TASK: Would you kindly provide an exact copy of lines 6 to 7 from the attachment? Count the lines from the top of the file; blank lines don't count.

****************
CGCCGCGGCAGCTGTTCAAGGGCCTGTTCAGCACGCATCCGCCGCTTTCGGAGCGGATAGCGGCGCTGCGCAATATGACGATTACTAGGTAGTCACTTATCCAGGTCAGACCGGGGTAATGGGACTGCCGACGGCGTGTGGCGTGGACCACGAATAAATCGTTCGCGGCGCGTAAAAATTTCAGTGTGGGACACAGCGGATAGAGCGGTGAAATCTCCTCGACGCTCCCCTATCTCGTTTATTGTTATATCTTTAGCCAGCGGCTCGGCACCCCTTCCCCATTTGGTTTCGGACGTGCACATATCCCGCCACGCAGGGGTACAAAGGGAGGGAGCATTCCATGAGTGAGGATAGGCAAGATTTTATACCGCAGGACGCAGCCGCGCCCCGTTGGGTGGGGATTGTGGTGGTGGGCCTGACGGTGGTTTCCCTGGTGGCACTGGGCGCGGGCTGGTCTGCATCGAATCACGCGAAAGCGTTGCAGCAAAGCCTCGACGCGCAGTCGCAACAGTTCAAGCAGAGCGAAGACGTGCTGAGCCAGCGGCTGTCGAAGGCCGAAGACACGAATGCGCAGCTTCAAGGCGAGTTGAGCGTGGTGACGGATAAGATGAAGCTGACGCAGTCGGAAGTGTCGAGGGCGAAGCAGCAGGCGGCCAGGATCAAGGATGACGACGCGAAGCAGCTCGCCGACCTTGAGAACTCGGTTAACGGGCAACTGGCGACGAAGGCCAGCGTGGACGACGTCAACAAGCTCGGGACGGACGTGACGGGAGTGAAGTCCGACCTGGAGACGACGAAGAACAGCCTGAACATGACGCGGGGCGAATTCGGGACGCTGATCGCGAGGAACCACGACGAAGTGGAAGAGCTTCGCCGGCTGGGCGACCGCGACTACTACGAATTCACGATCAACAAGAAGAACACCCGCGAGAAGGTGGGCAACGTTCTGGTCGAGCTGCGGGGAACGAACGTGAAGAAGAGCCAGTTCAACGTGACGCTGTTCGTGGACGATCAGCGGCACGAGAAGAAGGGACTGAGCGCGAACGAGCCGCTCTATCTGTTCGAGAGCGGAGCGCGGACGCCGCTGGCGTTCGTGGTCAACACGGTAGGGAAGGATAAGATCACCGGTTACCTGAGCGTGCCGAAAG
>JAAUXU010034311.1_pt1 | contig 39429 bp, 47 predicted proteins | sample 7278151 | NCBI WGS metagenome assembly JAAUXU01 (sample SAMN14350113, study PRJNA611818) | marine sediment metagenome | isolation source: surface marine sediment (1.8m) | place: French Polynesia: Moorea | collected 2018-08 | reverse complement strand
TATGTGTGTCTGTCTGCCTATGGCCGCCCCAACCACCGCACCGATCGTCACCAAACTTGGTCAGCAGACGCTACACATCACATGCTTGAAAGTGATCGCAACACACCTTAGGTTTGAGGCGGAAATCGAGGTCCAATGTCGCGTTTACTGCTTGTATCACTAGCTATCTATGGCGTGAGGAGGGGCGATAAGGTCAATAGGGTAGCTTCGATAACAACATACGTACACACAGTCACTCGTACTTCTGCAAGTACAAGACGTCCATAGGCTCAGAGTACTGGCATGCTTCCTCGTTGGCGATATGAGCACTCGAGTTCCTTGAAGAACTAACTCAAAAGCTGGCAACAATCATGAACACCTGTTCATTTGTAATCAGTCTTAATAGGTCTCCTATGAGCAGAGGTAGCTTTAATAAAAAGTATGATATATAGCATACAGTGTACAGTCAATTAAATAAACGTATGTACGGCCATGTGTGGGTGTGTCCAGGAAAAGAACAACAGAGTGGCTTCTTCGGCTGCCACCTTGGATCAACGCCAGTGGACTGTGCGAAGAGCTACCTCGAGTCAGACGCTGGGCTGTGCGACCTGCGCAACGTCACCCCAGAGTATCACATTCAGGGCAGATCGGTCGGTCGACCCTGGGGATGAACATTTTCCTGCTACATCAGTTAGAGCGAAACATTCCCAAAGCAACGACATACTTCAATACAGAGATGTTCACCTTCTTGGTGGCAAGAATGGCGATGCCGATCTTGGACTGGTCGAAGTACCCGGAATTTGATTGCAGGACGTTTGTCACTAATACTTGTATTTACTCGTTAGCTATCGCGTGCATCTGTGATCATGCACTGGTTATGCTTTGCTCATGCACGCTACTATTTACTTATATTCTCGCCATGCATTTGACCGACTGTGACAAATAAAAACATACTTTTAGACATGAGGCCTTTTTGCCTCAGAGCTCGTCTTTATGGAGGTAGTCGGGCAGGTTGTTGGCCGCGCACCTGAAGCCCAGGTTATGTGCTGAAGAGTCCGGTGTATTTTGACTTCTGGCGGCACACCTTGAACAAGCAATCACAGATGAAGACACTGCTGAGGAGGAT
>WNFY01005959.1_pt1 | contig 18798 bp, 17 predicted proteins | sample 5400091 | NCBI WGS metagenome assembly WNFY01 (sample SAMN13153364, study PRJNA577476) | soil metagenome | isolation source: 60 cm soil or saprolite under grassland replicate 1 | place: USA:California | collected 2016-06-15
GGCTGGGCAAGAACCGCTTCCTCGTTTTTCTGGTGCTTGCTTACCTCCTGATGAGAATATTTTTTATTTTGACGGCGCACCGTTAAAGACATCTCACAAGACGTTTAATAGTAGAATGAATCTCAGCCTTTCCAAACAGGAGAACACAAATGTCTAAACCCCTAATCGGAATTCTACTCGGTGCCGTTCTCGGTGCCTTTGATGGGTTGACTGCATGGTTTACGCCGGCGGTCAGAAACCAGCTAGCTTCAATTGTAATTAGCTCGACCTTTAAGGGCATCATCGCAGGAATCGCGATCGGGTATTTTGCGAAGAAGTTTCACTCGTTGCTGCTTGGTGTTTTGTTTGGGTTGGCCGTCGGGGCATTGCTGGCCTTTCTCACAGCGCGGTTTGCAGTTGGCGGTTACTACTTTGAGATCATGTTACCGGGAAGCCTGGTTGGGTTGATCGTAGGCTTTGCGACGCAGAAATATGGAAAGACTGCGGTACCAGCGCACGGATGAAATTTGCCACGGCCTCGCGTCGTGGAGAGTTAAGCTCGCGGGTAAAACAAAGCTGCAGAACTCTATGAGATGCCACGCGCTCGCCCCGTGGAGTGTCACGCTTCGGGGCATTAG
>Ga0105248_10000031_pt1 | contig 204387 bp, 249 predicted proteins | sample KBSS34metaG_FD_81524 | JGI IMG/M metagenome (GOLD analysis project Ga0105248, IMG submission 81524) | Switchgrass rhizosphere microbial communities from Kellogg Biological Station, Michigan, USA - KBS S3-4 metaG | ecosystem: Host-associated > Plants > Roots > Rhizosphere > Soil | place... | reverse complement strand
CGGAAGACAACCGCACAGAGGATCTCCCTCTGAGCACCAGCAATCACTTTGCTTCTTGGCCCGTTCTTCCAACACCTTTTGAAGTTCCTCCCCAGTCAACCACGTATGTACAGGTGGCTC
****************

>Ga0105248_10000031_pt1 | contig 204387 bp, 249 predicted proteins | sample KBSS34metaG_FD_81524 | JGI IMG/M metagenome (GOLD analysis project Ga0105248, IMG submission 81524) | Switchgrass rhizosphere microbial communities from Kellogg Biological Station, Michigan, USA - KBS S3-4 metaG | ecosystem: Host-associated > Plants > Roots > Rhizosphere > Soil | place... | reverse complement strand
CGGAAGACAACCGCACAGAGGATCTCCCTCTGAGCACCAGCAATCACTTTGCTTCTTGGCCCGTTCTTCCAACACCTTTTGAAGTTCCTCCCCAGTCAACCACGTATGTACAGGTGGCTC